QEEG is not intended to be a "stand alone" diagnostic or as a substitute for other medical diagnostics. It is, however, a helpful adjunct which can guide prognosis and intervention. qEEG is best used as an tool to aid in the clinical diagnosis of various dysfunctional states and not as a substitute for clinical judgment and medical opinion. The qEEG should be combined with other medical, psychological and neuropsychological data to best aid the patient.

The sister technology to qEEG is called EEG biofeedback, neurofeedback or neurotherapy. The qEEG provides the "targeting" information. That is, it tells us where and under what conditions (reading, listening, math, etc.) the problem is worst. This analysis allows accurate electrode placement for feedback and suggests the tasks that should be used during therapy. Neurotherapy is EEG feedback-assisted cognitive behavior modification. It couples EEG feedback with the full range of traditional cognitive behavior therapy methods, including imaginal rehearsal, correction of maladaptive thought patterns, and rehearsal of new skills. We commonly utilize intensely activating, challenging tasks during the sessions to enhance brain activation and teach what it feels like to be focused and functional again. The EEG feedback signals the patient when their brain is in fact in a more activated state, indexed by decreased delta and theta brain wave amplitudes, and increased beta and/or alpha amplitudes.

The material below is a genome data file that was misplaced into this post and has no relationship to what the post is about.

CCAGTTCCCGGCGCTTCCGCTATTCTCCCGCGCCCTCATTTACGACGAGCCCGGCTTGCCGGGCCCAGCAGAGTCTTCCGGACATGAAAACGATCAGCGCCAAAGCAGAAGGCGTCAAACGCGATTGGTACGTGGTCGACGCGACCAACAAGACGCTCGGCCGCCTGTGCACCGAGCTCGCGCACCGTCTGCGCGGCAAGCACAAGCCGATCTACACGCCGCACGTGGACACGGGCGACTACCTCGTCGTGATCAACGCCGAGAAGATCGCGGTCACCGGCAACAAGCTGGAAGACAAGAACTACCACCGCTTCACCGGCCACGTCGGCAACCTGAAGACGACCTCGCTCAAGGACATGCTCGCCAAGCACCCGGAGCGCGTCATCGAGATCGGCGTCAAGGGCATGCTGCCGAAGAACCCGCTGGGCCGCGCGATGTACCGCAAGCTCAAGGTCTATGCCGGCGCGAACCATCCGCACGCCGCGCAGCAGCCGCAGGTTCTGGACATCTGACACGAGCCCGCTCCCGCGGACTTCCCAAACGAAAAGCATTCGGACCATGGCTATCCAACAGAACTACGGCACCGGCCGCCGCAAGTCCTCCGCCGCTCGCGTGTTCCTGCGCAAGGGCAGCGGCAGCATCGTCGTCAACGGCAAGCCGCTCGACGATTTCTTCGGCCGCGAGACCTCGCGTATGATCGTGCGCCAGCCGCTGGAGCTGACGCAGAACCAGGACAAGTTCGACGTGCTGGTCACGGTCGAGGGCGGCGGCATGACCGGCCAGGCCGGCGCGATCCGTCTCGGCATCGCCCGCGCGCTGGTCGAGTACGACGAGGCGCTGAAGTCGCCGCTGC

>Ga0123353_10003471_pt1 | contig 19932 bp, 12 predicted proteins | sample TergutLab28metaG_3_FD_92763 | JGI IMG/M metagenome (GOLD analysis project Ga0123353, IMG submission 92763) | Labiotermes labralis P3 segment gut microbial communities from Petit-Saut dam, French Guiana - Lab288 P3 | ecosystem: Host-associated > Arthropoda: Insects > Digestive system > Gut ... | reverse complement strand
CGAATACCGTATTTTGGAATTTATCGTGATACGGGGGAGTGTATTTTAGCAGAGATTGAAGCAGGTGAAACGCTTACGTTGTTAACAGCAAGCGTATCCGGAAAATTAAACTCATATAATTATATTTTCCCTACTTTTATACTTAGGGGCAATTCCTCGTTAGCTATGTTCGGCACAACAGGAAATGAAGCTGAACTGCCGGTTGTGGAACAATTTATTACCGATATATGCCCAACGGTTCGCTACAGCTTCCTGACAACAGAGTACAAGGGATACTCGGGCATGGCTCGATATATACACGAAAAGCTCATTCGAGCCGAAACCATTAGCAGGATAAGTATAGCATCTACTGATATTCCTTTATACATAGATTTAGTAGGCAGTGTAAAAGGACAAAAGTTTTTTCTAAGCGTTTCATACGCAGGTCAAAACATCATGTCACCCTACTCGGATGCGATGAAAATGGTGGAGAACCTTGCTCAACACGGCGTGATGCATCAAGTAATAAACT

Neurotherapy is no panacea. Like any therapy it works best with people who are motivated, who want to improve, who are experiencing some significant suffering from their symptoms and who are not so discouraged by years of trouble that they don't even want to try any more. In this latter case, depression, helplessness and negative attitudes toward the self - and often others - may have to be treated before the underlying attention, organization or learning problems can really be addressed.

THE SCIENTIFIC BASIS OF qEEG TESTING and NEUROFEEDBACK: References to Publications

The 1970's and 80's were decades of exploration and experimentation with qEEG. The technology is no longer "experimental." It is used in literally thousands of scientific studies to assess how people's brains are functioning under various conditions of illness, stress and mental difficulties. Patterns in the qEEG reflect emotional and cognitive states and predict whether people will be able to attention, or even what their mood is likely to be.